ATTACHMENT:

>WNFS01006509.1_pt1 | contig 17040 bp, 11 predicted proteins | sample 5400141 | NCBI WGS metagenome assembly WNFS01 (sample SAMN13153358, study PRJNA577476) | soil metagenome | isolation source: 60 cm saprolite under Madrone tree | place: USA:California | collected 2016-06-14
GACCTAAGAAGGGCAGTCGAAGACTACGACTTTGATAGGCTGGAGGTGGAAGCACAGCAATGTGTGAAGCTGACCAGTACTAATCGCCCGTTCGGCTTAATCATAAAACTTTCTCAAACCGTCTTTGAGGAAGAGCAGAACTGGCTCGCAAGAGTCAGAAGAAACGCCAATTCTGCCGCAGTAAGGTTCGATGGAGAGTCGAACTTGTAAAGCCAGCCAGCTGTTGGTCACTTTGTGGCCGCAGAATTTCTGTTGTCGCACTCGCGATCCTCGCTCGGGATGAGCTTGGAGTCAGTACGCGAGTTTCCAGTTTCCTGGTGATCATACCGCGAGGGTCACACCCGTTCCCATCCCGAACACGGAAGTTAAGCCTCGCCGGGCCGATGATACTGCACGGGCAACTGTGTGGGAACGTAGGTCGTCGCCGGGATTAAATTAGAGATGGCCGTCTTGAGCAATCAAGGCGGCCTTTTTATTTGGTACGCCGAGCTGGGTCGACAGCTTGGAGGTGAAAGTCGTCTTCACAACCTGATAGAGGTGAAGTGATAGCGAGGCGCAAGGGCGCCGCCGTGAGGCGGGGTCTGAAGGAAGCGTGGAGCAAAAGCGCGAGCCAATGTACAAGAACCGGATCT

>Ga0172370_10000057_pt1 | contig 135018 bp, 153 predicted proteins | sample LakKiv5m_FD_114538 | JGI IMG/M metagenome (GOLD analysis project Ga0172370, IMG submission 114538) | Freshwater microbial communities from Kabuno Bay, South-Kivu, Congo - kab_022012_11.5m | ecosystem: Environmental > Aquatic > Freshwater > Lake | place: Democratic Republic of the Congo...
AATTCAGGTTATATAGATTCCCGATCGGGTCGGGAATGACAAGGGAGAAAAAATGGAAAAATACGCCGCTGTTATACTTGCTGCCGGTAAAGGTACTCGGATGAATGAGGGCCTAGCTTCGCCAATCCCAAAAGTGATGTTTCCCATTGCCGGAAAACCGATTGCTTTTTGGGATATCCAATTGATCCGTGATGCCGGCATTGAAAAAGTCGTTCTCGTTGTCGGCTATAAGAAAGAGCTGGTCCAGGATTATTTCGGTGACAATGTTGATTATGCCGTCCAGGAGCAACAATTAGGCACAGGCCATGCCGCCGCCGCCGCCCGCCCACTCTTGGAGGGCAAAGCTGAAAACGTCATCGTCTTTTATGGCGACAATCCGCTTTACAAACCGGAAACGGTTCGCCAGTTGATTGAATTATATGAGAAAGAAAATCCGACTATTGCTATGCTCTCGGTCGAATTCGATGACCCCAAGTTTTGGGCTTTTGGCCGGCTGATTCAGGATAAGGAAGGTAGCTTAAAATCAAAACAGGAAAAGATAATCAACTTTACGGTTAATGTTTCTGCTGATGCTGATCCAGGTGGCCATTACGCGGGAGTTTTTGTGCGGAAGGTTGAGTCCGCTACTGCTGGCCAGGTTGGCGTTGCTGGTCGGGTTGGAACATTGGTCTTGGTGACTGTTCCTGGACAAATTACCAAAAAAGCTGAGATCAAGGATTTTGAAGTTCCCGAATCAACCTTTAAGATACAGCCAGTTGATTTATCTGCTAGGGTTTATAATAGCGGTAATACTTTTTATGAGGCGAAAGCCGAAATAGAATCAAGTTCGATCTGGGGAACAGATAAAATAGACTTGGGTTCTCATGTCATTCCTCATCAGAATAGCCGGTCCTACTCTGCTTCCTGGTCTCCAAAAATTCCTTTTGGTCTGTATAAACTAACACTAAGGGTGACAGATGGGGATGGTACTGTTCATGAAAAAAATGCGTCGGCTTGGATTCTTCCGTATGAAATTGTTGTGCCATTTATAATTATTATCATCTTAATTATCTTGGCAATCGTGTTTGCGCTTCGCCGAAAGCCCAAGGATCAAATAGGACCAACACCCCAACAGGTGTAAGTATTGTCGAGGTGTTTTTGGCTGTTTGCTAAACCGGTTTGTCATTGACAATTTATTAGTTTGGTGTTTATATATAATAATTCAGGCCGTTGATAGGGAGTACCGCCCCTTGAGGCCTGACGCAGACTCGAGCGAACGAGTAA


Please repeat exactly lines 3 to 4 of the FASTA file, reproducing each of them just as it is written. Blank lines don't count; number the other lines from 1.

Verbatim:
>Ga0172370_10000057_pt1 | contig 135018 bp, 153 predicted proteins | sample LakKiv5m_FD_114538 | JGI IMG/M metagenome (GOLD analysis project Ga0172370, IMG submission 114538) | Freshwater microbial communities from Kabuno Bay, South-Kivu, Congo - kab_022012_11.5m | ecosystem: Environmental > Aquatic > Freshwater > Lake | place: Democratic Republic of the Congo...
AATTCAGGTTATATAGATTCCCGATCGGGTCGGGAATGACAAGGGAGAAAAAATGGAAAAATACGCCGCTGTTATACTTGCTGCCGGTAAAGGTACTCGGATGAATGAGGGCCTAGCTTCGCCAATCCCAAAAGTGATGTTTCCCATTGCCGGAAAACCGATTGCTTTTTGGGATATCCAATTGATCCGTGATGCCGGCATTGAAAAAGTCGTTCTCGTTGTCGGCTATAAGAAAGAGCTGGTCCAGGATTATTTCGGTGACAATGTTGATTATGCCGTCCAGGAGCAACAATTAGGCACAGGCCATGCCGCCGCCGCCGCCCGCCCACTCTTGGAGGGCAAAGCTGAAAACGTCATCGTCTTTTATGGCGACAATCCGCTTTACAAACCGGAAACGGTTCGCCAGTTGATTGAATTATATGAGAAAGAAAATCCGACTATTGCTATGCTCTCGGTCGAATTCGATGACCCCAAGTTTTGGGCTTTTGGCCGGCTGATTCAGGATAAGGAAGGTAGCTTAAAATCAAAACAGGAAAAGATAATCAACTTTACGGTTAATGTTTCTGCTGATGCTGATCCAGGTGGCCATTACGCGGGAGTTTTTGTGCGGAAGGTTGAGTCCGCTACTGCTGGCCAGGTTGGCGTTGCTGGTCGGGTTGGAACATTGGTCTTGGTGACTGTTCCTGGACAAATTACCAAAAAAGCTGAGATCAAGGATTTTGAAGTTCCCGAATCAACCTTTAAGATACAGCCAGTTGATTTATCTGCTAGGGTTTATAATAGCGGTAATACTTTTTATGAGGCGAAAGCCGAAATAGAATCAAGTTCGATCTGGGGAACAGATAAAATAGACTTGGGTTCTCATGTCATTCCTCATCAGAATAGCCGGTCCTACTCTGCTTCCTGGTCTCCAAAAATTCCTTTTGGTCTGTATAAACTAACACTAAGGGTGACAGATGGGGATGGTACTGTTCATGAAAAAAATGCGTCGGCTTGGATTCTTCCGTATGAAATTGTTGTGCCATTTATAATTATTATCATCTTAATTATCTTGGCAATCGTGTTTGCGCTTCGCCGAAAGCCCAAGGATCAAATAGGACCAACACCCCAACAGGTGTAAGTATTGTCGAGGTGTTTTTGGCTGTTTGCTAAACCGGTTTGTCATTGACAATTTATTAGTTTGGTGTTTATATATAATAATTCAGGCCGTTGATAGGGAGTACCGCCCCTTGAGGCCTGACGCAGACTCGAGCGAACGAGTAA